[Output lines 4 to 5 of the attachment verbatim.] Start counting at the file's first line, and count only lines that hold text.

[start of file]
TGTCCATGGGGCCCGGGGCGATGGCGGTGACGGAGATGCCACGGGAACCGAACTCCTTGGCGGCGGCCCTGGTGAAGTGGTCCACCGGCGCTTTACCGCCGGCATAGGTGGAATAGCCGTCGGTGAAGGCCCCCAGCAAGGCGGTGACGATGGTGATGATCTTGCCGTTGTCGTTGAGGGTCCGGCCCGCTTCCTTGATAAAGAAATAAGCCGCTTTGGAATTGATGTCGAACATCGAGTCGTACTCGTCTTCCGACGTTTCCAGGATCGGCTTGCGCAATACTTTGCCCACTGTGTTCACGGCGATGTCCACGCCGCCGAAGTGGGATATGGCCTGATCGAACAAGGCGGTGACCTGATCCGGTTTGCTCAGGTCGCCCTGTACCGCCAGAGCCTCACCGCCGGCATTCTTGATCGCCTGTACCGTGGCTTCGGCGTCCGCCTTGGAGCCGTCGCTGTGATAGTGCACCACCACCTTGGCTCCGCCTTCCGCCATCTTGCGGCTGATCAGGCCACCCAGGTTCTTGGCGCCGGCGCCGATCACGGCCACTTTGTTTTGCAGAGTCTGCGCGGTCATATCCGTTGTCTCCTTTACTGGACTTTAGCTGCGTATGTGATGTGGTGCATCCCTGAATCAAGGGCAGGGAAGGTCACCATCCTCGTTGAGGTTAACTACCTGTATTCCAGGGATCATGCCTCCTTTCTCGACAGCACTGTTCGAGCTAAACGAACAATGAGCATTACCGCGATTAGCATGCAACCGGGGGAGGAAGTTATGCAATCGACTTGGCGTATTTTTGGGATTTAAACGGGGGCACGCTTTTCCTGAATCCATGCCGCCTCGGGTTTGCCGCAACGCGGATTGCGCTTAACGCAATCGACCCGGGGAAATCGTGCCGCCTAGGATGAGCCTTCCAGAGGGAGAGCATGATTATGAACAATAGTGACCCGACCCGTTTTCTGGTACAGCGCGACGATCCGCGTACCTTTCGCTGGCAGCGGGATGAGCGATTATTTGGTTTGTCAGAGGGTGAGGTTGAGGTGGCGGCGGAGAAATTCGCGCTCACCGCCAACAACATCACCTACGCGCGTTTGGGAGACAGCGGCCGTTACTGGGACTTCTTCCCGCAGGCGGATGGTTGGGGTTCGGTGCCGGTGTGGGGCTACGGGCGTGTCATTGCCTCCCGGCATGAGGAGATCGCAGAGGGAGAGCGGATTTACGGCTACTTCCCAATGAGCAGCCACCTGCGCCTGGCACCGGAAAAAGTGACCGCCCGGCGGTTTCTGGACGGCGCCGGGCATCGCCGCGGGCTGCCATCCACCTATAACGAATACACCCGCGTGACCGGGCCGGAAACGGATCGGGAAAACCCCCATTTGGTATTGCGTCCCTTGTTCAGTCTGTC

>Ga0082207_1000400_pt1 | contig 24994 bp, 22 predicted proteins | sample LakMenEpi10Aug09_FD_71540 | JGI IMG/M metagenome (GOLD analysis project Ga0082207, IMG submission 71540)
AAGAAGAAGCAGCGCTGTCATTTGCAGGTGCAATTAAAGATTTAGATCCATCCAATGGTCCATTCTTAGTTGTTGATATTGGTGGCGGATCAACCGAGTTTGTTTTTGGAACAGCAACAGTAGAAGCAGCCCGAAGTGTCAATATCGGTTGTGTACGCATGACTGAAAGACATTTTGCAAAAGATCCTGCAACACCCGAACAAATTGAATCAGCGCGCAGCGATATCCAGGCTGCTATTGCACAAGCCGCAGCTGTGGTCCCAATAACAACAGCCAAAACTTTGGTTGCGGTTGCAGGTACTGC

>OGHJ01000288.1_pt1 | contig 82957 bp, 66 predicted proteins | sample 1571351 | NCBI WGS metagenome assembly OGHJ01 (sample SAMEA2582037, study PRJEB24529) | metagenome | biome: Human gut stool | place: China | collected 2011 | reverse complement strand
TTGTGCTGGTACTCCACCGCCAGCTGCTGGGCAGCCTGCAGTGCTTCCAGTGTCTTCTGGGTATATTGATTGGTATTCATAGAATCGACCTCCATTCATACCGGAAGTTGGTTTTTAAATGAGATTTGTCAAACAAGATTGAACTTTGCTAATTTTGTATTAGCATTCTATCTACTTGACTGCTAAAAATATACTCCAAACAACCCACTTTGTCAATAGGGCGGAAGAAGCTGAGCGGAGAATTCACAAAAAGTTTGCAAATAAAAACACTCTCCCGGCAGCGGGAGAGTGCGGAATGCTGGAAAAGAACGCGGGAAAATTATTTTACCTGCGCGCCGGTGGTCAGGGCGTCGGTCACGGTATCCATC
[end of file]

>OGHJ01000288.1_pt1 | contig 82957 bp, 66 predicted proteins | sample 1571351 | NCBI WGS metagenome assembly OGHJ01 (sample SAMEA2582037, study PRJEB24529) | metagenome | biome: Human gut stool | place: China | collected 2011 | reverse complement strand
TTGTGCTGGTACTCCACCGCCAGCTGCTGGGCAGCCTGCAGTGCTTCCAGTGTCTTCTGGGTATATTGATTGGTATTCATAGAATCGACCTCCATTCATACCGGAAGTTGGTTTTTAAATGAGATTTGTCAAACAAGATTGAACTTTGCTAATTTTGTATTAGCATTCTATCTACTTGACTGCTAAAAATATACTCCAAACAACCCACTTTGTCAATAGGGCGGAAGAAGCTGAGCGGAGAATTCACAAAAAGTTTGCAAATAAAAACACTCTCCCGGCAGCGGGAGAGTGCGGAATGCTGGAAAAGAACGCGGGAAAATTATTTTACCTGCGCGCCGGTGGTCAGGGCGTCGGTCACGGTATCCATC